The City By The Bay gets an elegiac, heartfelt treatment from Joe Talbot who cannily doles out the story with a certain flexuosity having ideally cast his lead actor and best friend Jimmie Fails whose character goes by the same moniker.
The Last Black Man in San Francisco touches on home, race and gentrification with subtle power with many of the line readings adding to a shaded love/hate relationship. The pride of Fails is taking care of a three-story townhouse in sight of the Golden Gate Bridge. Jimmie wants return the edifice to a kind of pristine condition as when his grandfather constructed it just after WWII. The caveat is that he doesn’t dwell there and isn’t welcomed to do by the currently residing elderly Caucasian couple.
Fails has a tight relationship with Montgomery ‘Mont’ Allen, a very impressive Jonathan Majors of White Boy Rick who provides narration of yesteryear cinema like 1949s D.O.A for a blind grandfather (local Danny Glover). When not selling fish for food he’s doing painting and sketching for a stage presentation long-in-the-making. An inspiration which serves as a Greek chorus are nearby voluble, gibing young black men.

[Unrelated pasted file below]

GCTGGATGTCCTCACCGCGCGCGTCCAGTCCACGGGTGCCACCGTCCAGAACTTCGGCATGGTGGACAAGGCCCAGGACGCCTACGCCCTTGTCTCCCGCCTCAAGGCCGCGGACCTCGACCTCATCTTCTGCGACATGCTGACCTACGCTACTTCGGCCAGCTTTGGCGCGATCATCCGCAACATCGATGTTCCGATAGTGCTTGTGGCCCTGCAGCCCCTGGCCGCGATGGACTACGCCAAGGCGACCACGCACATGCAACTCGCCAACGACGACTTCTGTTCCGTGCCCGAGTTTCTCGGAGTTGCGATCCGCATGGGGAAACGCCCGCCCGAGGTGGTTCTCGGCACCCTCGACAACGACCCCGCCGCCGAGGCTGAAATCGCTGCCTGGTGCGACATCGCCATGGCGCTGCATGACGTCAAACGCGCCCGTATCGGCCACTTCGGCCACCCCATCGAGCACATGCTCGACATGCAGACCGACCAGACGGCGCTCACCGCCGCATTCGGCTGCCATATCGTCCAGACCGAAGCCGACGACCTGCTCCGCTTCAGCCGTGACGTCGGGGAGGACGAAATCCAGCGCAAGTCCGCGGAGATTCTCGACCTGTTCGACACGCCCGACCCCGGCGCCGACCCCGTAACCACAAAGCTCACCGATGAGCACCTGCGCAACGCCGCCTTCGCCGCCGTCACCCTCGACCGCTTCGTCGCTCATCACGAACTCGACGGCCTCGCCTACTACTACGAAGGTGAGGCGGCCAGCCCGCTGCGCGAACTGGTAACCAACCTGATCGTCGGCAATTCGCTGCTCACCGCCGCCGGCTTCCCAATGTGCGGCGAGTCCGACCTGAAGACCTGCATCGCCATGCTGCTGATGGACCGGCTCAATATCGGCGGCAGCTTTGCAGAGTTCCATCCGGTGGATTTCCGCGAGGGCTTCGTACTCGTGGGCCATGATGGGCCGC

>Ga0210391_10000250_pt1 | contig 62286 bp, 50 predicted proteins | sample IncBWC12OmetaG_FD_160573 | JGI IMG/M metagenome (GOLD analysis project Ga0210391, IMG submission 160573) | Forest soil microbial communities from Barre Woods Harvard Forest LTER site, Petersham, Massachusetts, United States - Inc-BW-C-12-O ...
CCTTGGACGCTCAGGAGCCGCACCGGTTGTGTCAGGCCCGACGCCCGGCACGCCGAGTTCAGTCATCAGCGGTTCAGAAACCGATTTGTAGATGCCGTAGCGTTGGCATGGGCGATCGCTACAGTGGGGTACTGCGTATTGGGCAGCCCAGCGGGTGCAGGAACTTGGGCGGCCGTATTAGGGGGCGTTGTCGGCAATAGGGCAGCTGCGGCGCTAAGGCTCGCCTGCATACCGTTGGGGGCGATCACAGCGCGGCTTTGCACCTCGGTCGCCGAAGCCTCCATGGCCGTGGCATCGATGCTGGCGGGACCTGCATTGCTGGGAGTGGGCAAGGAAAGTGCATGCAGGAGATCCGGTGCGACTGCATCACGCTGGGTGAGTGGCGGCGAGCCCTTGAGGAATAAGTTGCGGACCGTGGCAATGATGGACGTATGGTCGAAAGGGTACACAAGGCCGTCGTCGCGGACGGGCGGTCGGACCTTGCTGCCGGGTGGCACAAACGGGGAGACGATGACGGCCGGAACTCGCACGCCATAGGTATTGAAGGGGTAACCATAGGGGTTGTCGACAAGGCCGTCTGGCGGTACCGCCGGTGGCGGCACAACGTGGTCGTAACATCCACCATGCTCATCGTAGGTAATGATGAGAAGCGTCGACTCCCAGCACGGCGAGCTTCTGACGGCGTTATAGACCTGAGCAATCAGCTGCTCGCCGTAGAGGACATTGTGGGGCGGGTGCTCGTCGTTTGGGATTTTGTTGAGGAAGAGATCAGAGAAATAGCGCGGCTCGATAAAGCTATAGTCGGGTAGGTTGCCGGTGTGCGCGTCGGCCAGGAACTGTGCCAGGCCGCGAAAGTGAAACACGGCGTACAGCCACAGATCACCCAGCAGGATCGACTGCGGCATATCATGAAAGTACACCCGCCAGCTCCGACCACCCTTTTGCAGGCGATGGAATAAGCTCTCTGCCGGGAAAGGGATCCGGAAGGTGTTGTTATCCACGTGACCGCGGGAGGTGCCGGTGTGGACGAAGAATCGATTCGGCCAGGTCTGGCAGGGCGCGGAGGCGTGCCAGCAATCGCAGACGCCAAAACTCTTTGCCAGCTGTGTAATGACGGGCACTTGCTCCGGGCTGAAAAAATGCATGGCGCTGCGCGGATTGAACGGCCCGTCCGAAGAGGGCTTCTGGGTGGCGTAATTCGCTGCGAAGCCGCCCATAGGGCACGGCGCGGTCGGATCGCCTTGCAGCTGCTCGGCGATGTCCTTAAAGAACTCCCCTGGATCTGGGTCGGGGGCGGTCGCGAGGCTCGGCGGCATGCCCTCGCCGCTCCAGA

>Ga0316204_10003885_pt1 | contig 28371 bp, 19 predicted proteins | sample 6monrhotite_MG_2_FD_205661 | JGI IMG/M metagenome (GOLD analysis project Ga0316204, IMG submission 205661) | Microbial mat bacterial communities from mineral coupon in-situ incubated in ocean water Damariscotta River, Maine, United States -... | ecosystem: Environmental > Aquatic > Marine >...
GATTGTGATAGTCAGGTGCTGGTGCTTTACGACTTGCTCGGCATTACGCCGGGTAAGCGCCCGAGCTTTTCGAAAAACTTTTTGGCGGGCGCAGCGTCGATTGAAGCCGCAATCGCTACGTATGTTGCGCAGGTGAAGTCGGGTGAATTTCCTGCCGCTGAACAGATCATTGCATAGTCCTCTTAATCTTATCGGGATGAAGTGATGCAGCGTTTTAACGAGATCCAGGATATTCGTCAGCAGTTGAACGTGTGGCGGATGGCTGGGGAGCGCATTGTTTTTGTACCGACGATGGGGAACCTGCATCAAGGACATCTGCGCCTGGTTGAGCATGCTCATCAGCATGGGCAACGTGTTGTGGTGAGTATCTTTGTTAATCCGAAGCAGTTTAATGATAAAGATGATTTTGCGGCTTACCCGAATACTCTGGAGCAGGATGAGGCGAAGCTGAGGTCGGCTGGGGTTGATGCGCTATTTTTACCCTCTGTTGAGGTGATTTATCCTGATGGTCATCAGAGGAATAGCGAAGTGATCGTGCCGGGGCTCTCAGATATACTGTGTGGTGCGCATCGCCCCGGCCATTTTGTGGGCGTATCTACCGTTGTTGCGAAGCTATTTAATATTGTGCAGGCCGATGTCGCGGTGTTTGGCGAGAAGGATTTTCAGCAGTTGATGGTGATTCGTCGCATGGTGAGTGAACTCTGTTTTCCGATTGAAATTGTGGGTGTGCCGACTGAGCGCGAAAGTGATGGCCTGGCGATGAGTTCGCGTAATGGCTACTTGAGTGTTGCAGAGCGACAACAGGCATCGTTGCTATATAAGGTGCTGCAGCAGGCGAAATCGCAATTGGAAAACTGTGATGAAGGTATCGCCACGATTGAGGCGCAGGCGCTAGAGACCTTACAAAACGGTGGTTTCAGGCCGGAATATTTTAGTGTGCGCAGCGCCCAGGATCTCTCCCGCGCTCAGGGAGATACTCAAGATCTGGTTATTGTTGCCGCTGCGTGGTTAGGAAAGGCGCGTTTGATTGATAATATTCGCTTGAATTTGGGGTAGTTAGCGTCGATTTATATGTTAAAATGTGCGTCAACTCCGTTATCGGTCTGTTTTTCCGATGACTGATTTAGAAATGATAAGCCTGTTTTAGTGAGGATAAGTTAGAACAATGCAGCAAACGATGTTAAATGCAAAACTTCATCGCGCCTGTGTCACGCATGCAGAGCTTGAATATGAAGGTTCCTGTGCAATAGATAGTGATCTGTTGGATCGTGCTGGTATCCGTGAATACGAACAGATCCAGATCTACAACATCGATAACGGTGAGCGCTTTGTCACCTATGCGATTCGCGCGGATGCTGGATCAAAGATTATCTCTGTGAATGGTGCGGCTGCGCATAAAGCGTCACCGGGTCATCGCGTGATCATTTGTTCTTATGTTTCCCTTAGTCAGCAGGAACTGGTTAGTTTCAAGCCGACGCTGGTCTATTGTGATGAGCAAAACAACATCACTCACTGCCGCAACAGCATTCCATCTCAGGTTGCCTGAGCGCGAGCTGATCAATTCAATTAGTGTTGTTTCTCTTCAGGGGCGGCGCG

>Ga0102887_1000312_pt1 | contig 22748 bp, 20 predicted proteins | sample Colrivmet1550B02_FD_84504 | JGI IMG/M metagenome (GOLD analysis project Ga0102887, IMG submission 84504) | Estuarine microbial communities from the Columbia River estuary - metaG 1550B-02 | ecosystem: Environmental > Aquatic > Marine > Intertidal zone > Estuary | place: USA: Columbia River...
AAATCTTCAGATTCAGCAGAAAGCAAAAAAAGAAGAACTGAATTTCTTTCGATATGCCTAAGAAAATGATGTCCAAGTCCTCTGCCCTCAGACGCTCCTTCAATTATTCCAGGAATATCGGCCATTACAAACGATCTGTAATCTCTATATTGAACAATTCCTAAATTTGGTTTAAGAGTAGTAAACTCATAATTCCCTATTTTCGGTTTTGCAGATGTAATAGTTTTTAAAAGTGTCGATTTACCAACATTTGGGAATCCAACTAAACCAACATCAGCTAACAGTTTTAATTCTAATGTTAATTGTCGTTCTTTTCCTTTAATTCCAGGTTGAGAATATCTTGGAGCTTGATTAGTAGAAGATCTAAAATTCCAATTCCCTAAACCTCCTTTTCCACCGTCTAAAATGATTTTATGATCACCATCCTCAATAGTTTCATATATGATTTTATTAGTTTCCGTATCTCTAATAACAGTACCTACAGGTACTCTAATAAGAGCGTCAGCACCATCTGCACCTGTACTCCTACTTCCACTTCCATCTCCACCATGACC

Jimmie is the ordinary guy who authentically manifests the angst of transition of what undeniably is in part due to escalating housing costs as Talbot gets many strong technical contributors, like the lensing from Adam Newport-Berra, to bring feeling to a modern urban depiction. The screenplay by Talbot and Rob Richert puts Fails into a precarious domestic decision which could involve Aunt Wanda (Tichina Arnold), grifting dad (Rob Morgan) or being a squatter at grandpa’s place. It all leads to an oration of Mont’s aspiration emerging with honest, unsentimental soulfulness.
An unconditional love through a sense of belonging is evidenced in the filmmaking with Fails and Majors an inviting, even witty duo, often donning the same garb and testing their camaraderie. Colorful surrounding denizens include an admonishing lay evangelist (Willie Hen) while Tim “Opera” Blevins is the vagrant with much vocal street credit. Other subordinating parts are ably filled by Thora Birch, Mike Epps, Finn Wittrock, and notably Jello Biafra. After watching San Francisco what has been left there has been regaled with fond recollection and moving forward in a touching passage that discourages disparaging.